Given the choice, most people would prefer to get better at home, rather than in a hospital – and now, a new service from the Bury Local Care Organisation (Bury LCO) is set to make this happen for more patients.
For the first time in the borough, many patients who previously would have needed to be in hospital or a short stay facility, will be able to get healthier and stronger in their house as a team of professionals visits them to help their recovery.
Occupational therapists, physiotherapists and therapy instructors, as well as nurses, support workers, pharmacists and social workers will rally around to help them get back on their feet.
The aim of the service is to promote self-care and increase someone’s independence and confidence with daily living activities, enabling a person to continue to, or return to, living at home as safely and as well as possible. Research has shown that people are more likely to get better, faster at home, rather than in hospital.
Called ‘IMC at Home’ (IMC is an abbreviation for ‘intermediate care’, where someone is not ill enough to be in hospital, but not well enough to recover on their own at home), it will also relieve pressure on busy hospitals and short stay care facilities. People can receive the service for up to six weeks.
Fauve Syers, Bury LCO intermediate tier therapy lead, said: “IMC at Home is needed because many people don’t actually need to be admitted into a short stay facility or hospital, but they do require some health and social care support due to a change in their needs.
“IMC at Home will now enable many people to stay at home, but do so safely, as they will be supported by a variety of professionals who will work with them for a short period of time to improve their independence and safety to remain at home long term.”
The team will visit the person in their home and identify areas of need that the person is concerned about and wants to improve. Together they will agree goals that are important to the person, but also that the team know will improve independence, confidence and overall health and wellbeing.
Adrian Crook, assistant director for adult social care at Bury LCO, said: “By providing more support and care for people in their homes, we are doing the best thing for Bury residents and patients who would almost always prefer to recover at home.
“At the same time, this will ease the pressure at hospitals and care facilities, so that people who need a bed the most have access to one.”
What would the perfect Bury look like in 2030 for you and your family?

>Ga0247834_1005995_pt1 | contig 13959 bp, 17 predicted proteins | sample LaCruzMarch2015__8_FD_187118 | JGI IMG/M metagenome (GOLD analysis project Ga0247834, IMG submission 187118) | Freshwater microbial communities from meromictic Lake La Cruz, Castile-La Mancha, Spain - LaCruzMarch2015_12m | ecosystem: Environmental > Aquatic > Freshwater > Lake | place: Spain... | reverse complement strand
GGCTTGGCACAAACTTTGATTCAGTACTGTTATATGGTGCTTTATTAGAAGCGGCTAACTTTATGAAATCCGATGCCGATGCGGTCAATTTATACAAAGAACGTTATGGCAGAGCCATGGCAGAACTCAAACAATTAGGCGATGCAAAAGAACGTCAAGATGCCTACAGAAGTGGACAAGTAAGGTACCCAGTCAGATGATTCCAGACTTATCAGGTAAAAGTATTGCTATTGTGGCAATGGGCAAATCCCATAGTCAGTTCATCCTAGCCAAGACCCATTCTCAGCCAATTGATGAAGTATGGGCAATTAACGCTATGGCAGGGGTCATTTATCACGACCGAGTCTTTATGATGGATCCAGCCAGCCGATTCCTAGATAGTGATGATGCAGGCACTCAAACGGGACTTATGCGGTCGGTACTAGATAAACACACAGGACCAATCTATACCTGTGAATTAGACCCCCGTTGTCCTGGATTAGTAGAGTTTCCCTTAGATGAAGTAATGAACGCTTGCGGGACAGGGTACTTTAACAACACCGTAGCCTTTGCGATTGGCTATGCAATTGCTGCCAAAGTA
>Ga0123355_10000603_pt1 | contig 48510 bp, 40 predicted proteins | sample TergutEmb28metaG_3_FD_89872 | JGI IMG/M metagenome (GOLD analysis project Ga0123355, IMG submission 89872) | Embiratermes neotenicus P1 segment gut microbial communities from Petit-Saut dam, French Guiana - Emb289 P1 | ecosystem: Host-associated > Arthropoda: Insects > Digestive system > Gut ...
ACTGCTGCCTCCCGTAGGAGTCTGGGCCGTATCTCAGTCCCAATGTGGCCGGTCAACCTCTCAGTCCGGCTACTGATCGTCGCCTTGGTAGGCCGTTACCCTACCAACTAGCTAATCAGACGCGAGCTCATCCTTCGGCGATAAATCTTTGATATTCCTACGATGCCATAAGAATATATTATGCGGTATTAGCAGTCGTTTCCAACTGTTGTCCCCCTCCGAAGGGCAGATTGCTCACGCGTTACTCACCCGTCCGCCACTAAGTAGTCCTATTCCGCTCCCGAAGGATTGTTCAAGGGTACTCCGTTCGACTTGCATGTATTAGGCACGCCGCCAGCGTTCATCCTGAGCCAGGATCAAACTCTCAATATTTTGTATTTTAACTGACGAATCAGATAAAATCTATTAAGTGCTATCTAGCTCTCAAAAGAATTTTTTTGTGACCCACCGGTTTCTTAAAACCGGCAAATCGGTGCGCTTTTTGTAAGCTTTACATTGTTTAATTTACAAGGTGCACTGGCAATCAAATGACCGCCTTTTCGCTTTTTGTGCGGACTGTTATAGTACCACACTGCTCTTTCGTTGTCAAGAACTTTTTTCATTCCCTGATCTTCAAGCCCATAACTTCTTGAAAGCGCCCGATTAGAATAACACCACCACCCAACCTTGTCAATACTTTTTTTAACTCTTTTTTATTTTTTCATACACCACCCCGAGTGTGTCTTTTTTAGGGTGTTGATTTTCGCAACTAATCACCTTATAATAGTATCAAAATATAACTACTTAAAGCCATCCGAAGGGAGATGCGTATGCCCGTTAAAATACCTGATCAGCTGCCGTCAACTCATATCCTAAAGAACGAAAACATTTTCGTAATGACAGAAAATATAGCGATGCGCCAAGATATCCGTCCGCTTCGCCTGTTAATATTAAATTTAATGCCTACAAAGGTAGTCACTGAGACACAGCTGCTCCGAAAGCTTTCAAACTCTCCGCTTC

What could, and would, you do to help achieve this?
These are the big questions Bury Council – a Bury Local Care Organisation partner – is asking residents, business and community groups in a ‘Big Conversation’, aimed at influencing ambitious proposals for jobs, health, education and the environment for the next decade and beyond.
An online survey – click here – has been created, which runs until Monday, October 13, and a series of face-to-face meetings will be held across the borough for people to have their say in person.
People are urged to take ten minutes and fill out the online survey. The survey will include questions such as what you love about Bury and what could be improved and you can enter a prize draw to win £100.
It will also ask if you could play a role within the community to help get the improvements you want.
Cllr Tamoor Tariq, the first deputy leader of the Bury Council, said: “Our Bury Strategy is our promise to deliver the goals we agree. It brings together public, private, voluntary and community organisations who are committed to working even more closely towards a common vision – to help Bury’s residents access the opportunities they deserve and realise their aspirations.
“But public service reform can only be achieved by investing in communities and creating new relationships between our residents and public services. This strategy will set out how we will empower people and communities. We will have a different type of relationship where residents and businesses play their part too, against a backdrop of continuing reduction of public sector budgets and major changes created under devolution for Greater Manchester.”
The Bury Strategy will have three main themes:
Inclusive economy: We want Bury to become an inclusive economy leader where people and enterprise thrive because of regeneration, work and skills opportunities. Building on Greater Manchester’s Local Industrial Strategy, our plan will form a blueprint for good jobs, homes and economic growth for the whole borough.
Thriving communities:Building on the strengths of our people and community groups to tackle problems earlier. Our Locality Plan is the first step to help people stay well for longer, and reduce inequality across the borough.
A sustainable environment: Developing proposals to clean up our air, eradicate single-use plastics and ensure better transport connectivity is all part of our ambitious target to become carbon neutral by 2038, supporting Greater Manchester’s 5-Year Environment Plan.
Cllr Tariq added: “There’s lots to be proud of in Bury already, but we want to build on our achievements to ensure we can meet future challenges like climate change, housing affordability and demographic changes.
“We need to understand how people living, working and studying in Bury today, feel about the place and what their hopes for the future are.
“We’re all justifiably proud of Bury, and we all have a role to play in making Bury the place we want it be.”